Determine Why the Sun and the Moon Appear to Be the Same Size in the Sky
What You Need to Know
Apparent size is how large an object appears to be from a specific distance. An object's actual size is its true measurement.
How Does Apparent Size Work?
The actual size of an object, such as a car, is its true measurement. When you stand next to the car, the car is much bigger than you are. When the car moves away from you, it looks smaller than it really is. An object's apparent size decreases as the object's distance from you increases.
What Does This Have to Do with the Size of the Sun and the Moon?
Viewed from Earth, celestial bodies, such as the Sun and the Moon, appear to be much smaller than their actual size. The greater their distance from Earth, the smaller their apparent size compared to their actual size. In order for two celestial bodies of different sizes to have the same apparent size, the ratio between their diameter and their distance from Earth must be equal. The ratio for their distances can be written as: Dsun/Dmoon. The ratio for their diameters can be written as: dsun/dmoon. A formula representing the comparison for the two ratios is:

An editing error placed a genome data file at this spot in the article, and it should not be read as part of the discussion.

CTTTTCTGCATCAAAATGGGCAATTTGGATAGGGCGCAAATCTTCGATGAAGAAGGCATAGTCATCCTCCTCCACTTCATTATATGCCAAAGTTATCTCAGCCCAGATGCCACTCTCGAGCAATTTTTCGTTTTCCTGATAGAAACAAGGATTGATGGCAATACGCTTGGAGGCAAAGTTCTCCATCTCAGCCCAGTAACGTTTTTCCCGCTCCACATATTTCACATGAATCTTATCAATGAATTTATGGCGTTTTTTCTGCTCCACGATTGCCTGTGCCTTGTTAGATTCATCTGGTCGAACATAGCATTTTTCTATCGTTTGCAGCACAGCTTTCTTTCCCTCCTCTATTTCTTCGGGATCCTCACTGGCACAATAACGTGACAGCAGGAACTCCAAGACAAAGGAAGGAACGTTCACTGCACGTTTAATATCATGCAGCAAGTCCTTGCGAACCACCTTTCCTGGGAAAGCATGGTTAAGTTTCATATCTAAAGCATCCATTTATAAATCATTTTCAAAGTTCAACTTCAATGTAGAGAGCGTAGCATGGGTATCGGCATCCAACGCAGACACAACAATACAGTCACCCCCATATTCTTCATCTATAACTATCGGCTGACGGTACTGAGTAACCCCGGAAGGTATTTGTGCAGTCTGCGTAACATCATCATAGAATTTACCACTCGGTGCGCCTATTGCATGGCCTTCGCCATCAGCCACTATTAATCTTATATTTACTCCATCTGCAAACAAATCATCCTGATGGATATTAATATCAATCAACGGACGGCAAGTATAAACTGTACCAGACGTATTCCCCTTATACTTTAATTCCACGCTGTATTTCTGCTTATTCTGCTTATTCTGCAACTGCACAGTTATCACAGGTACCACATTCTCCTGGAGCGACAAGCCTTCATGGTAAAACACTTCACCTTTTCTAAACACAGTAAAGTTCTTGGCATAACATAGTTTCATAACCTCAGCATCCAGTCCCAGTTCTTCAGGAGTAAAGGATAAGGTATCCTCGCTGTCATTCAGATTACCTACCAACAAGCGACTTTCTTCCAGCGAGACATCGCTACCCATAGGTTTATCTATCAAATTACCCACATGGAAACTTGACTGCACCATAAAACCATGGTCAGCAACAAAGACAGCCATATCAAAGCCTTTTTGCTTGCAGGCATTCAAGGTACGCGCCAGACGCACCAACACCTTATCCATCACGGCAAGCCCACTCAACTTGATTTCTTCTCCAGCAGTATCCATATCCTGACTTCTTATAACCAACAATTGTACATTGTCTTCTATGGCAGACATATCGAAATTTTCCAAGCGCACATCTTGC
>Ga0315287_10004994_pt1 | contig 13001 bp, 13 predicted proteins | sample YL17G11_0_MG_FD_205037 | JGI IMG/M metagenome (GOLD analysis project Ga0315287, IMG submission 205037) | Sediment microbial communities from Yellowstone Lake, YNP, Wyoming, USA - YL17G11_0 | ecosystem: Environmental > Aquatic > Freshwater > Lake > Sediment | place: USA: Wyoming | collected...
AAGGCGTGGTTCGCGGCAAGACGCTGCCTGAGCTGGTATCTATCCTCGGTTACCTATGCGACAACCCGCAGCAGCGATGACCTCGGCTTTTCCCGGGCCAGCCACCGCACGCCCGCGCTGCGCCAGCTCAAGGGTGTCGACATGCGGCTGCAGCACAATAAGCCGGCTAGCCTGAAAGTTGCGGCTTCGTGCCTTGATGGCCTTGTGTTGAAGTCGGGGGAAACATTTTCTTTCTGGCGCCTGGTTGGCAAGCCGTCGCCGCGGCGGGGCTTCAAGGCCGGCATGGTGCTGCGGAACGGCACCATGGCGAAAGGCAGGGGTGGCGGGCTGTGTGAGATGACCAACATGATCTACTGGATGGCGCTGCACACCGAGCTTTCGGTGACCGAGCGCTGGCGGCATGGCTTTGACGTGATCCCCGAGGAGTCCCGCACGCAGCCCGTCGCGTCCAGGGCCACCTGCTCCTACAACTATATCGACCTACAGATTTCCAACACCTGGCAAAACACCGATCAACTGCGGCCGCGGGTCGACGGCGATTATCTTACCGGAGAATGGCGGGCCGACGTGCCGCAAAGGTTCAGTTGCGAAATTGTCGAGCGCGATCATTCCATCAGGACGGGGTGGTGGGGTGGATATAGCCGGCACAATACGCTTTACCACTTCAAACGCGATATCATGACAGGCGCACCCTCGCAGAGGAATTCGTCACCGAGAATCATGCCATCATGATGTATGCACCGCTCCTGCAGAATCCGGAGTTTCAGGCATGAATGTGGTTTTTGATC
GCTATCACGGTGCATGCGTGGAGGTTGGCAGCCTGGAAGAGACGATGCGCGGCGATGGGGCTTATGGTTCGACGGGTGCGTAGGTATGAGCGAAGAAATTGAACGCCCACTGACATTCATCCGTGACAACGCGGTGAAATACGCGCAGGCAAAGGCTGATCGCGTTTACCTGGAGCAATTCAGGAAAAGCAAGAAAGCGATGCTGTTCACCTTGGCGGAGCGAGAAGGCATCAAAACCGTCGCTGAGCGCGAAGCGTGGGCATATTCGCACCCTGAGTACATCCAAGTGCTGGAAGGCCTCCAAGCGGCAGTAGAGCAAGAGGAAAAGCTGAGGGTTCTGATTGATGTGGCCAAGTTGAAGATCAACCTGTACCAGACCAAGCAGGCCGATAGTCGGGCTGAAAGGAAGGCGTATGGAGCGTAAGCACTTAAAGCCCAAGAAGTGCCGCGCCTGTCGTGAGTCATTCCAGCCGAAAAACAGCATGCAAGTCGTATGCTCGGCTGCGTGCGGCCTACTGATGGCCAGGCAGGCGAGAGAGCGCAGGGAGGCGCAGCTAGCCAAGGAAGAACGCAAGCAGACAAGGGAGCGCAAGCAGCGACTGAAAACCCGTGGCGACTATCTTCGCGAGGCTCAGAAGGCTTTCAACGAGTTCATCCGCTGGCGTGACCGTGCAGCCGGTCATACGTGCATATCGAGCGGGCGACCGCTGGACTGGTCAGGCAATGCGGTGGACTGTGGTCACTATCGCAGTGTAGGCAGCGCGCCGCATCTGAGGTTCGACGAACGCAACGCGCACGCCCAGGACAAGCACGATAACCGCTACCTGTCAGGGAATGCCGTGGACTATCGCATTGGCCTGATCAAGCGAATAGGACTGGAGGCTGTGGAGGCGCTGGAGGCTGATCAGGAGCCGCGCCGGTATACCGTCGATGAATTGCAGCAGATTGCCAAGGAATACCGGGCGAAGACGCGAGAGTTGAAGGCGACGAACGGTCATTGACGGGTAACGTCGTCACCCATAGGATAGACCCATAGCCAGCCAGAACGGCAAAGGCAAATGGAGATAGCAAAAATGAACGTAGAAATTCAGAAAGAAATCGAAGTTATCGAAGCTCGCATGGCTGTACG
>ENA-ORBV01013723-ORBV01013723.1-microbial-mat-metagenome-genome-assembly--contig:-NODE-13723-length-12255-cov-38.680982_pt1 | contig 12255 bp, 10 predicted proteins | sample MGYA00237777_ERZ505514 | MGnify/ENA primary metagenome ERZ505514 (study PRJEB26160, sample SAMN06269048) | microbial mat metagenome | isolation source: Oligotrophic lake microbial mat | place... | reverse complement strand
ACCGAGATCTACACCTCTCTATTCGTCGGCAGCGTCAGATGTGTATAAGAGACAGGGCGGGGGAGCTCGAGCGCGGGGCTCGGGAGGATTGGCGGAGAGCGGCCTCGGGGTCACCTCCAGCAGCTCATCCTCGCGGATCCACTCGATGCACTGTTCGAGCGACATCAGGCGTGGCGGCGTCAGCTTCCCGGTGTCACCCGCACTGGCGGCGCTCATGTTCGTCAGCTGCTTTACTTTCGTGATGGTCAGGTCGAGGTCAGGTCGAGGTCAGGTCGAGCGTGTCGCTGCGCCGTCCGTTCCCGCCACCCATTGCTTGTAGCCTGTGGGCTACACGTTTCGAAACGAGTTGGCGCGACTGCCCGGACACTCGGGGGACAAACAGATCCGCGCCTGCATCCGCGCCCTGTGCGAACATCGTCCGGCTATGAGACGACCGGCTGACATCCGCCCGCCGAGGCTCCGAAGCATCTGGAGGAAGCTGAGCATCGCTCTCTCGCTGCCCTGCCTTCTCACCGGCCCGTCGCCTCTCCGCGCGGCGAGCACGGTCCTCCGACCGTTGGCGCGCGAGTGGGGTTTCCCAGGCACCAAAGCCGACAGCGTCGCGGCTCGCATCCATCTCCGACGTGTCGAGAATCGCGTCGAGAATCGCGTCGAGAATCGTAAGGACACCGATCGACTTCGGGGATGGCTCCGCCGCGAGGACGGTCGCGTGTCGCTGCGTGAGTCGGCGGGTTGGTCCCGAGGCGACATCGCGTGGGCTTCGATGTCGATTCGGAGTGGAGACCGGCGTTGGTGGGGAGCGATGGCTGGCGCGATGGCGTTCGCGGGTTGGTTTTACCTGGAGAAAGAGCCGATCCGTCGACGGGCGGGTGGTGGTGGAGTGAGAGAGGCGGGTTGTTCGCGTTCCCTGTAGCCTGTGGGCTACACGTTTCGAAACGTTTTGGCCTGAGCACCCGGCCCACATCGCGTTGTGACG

- Dsun/Dmoon = dsun/dmoon
Real-Life Science Challenge
Because the Sun and the Moon, as seen from Earth, have the same apparent size, the German scientist Albert Einstein (1879–1955) proved that gravity (the force of attraction between all objects in the universe) bends light rays. He predicted that a star positioned behind the Sun would be visible during a total eclipse. This is because the gravity of the Sun would cause the light rays coming from the star to change direction and make the star appear to be next to the Sun. Einstein's prediction was proven correct during a total solar eclipse in 1919.
Now, start experimenting with the relationship between the Sun and the Moon's size and their distance from Earth.
- Find the diameters of Earth and the Sun.
- Paper disks can be used to model the diameters of the Moon and the Sun.
- Find the actual distances of the Moon and the Sun from the Earth.
- Create a scale model (see chapter 1) to place Moon and Sun models at appropriate distances from an observer on Earth.
- Use the formulas above to compare the ratios of the Sun's and the Moon's diameters and their distances from Earth.
Since the Moon orbits Earth, sometimes it comes between Earth and the Sun. Because the Sun and the Moon appear to be the same size when viewed from Earth, the Moon can block the Sun completely. When this happens, it is called a total solar eclipse. The region from which a total solar eclipse is visible, called the path of totality, is very narrow. Few people have seen a total solar eclipse.
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